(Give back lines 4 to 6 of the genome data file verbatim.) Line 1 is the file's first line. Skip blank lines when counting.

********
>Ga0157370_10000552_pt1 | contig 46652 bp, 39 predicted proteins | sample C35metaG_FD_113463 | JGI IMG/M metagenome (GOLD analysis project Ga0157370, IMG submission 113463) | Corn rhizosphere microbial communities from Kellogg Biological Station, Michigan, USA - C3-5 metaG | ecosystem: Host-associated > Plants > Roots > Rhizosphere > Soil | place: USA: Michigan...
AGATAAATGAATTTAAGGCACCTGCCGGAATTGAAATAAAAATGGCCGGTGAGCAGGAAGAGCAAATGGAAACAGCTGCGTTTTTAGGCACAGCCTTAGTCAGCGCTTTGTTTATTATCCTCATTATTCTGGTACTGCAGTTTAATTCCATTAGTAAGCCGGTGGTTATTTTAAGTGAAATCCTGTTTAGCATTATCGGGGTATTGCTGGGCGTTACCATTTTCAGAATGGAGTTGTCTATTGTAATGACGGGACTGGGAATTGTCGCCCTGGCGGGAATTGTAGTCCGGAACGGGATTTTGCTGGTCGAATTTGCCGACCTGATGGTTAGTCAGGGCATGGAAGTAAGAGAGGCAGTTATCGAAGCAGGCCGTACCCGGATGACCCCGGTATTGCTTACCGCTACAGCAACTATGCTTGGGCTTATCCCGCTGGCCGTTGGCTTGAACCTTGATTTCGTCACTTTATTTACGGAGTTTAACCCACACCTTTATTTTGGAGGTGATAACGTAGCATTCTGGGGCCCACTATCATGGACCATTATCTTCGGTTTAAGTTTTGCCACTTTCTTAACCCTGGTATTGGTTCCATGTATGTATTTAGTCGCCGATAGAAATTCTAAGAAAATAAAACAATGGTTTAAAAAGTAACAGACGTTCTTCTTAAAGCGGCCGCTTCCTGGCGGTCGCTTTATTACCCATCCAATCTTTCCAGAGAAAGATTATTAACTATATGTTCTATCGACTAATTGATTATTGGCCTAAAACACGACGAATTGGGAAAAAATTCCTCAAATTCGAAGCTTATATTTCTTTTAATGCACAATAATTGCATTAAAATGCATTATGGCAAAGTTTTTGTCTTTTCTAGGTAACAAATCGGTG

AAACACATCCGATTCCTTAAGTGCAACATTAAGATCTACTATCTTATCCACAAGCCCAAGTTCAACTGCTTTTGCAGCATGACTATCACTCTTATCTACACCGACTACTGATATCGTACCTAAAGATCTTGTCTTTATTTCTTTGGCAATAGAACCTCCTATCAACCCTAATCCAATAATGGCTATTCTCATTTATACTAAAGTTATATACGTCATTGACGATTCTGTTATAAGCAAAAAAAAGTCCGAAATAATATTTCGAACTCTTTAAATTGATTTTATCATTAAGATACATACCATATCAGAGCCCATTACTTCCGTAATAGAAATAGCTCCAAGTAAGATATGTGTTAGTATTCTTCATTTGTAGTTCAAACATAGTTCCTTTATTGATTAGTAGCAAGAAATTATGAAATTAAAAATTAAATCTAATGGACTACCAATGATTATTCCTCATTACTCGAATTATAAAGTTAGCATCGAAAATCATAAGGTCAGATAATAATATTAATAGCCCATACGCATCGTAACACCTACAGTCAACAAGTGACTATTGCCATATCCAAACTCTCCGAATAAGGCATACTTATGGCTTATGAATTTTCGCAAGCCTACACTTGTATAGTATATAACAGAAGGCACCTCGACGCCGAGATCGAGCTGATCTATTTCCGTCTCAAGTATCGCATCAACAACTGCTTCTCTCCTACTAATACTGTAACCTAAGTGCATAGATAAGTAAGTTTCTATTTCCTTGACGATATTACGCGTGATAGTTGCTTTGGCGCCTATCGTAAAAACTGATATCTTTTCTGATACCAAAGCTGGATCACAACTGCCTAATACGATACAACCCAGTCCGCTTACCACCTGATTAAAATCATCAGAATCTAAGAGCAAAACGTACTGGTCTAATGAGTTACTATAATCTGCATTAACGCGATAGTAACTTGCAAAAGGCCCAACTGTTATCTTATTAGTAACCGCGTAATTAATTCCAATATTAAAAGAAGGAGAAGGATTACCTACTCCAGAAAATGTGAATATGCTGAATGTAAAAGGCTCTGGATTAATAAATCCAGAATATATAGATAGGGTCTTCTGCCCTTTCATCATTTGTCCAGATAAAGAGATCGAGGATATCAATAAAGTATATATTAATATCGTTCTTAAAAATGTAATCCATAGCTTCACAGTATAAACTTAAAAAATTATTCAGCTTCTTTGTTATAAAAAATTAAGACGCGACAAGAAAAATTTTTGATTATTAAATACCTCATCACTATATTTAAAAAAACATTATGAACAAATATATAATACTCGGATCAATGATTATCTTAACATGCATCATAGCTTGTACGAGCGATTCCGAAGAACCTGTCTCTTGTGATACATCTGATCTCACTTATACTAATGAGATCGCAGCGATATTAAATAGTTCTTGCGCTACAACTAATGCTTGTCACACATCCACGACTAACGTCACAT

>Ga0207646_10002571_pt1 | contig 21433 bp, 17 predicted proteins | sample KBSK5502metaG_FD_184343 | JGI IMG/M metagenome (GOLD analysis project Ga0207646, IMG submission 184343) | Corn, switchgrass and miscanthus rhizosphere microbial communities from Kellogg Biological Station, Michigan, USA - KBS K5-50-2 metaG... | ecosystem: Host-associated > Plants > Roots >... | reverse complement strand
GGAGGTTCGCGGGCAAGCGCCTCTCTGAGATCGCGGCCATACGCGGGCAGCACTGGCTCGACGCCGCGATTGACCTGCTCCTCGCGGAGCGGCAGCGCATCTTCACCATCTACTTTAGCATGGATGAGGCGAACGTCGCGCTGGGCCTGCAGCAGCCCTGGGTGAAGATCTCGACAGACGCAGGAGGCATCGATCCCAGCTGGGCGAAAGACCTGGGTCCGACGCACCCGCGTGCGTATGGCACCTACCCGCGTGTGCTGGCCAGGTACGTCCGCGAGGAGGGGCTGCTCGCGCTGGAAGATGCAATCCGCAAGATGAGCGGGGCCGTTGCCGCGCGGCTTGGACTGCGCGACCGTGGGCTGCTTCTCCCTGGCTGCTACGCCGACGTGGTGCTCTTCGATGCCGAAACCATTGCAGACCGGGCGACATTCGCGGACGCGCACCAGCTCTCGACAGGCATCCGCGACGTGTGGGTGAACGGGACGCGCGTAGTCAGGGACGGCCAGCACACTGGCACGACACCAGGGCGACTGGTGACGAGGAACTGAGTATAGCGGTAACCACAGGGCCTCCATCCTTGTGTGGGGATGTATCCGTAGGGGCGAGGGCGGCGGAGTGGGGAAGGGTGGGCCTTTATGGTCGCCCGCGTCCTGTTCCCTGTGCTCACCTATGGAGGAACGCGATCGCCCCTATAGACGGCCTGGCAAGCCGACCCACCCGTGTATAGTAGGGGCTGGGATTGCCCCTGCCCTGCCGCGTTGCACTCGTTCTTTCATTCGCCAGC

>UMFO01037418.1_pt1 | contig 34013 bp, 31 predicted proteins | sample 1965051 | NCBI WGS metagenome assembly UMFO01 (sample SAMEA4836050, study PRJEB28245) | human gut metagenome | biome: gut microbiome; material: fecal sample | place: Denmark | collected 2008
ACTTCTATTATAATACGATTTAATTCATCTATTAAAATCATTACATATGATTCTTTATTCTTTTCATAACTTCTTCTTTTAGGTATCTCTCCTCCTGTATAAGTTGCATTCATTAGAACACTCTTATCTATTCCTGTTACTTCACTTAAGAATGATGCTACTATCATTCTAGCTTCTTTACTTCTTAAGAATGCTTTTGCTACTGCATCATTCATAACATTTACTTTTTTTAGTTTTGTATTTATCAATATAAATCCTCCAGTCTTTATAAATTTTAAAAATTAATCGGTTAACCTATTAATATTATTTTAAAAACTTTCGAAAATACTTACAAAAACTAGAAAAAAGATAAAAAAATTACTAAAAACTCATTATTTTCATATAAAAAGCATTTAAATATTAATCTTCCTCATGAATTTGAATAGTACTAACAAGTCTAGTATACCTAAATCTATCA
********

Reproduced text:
>Ga0207646_10002571_pt1 | contig 21433 bp, 17 predicted proteins | sample KBSK5502metaG_FD_184343 | JGI IMG/M metagenome (GOLD analysis project Ga0207646, IMG submission 184343) | Corn, switchgrass and miscanthus rhizosphere microbial communities from Kellogg Biological Station, Michigan, USA - KBS K5-50-2 metaG... | ecosystem: Host-associated > Plants > Roots >... | reverse complement strand
GGAGGTTCGCGGGCAAGCGCCTCTCTGAGATCGCGGCCATACGCGGGCAGCACTGGCTCGACGCCGCGATTGACCTGCTCCTCGCGGAGCGGCAGCGCATCTTCACCATCTACTTTAGCATGGATGAGGCGAACGTCGCGCTGGGCCTGCAGCAGCCCTGGGTGAAGATCTCGACAGACGCAGGAGGCATCGATCCCAGCTGGGCGAAAGACCTGGGTCCGACGCACCCGCGTGCGTATGGCACCTACCCGCGTGTGCTGGCCAGGTACGTCCGCGAGGAGGGGCTGCTCGCGCTGGAAGATGCAATCCGCAAGATGAGCGGGGCCGTTGCCGCGCGGCTTGGACTGCGCGACCGTGGGCTGCTTCTCCCTGGCTGCTACGCCGACGTGGTGCTCTTCGATGCCGAAACCATTGCAGACCGGGCGACATTCGCGGACGCGCACCAGCTCTCGACAGGCATCCGCGACGTGTGGGTGAACGGGACGCGCGTAGTCAGGGACGGCCAGCACACTGGCACGACACCAGGGCGACTGGTGACGAGGAACTGAGTATAGCGGTAACCACAGGGCCTCCATCCTTGTGTGGGGATGTATCCGTAGGGGCGAGGGCGGCGGAGTGGGGAAGGGTGGGCCTTTATGGTCGCCCGCGTCCTGTTCCCTGTGCTCACCTATGGAGGAACGCGATCGCCCCTATAGACGGCCTGGCAAGCCGACCCACCCGTGTATAGTAGGGGCTGGGATTGCCCCTGCCCTGCCGCGTTGCACTCGTTCTTTCATTCGCCAGC

>UMFO01037418.1_pt1 | contig 34013 bp, 31 predicted proteins | sample 1965051 | NCBI WGS metagenome assembly UMFO01 (sample SAMEA4836050, study PRJEB28245) | human gut metagenome | biome: gut microbiome; material: fecal sample | place: Denmark | collected 2008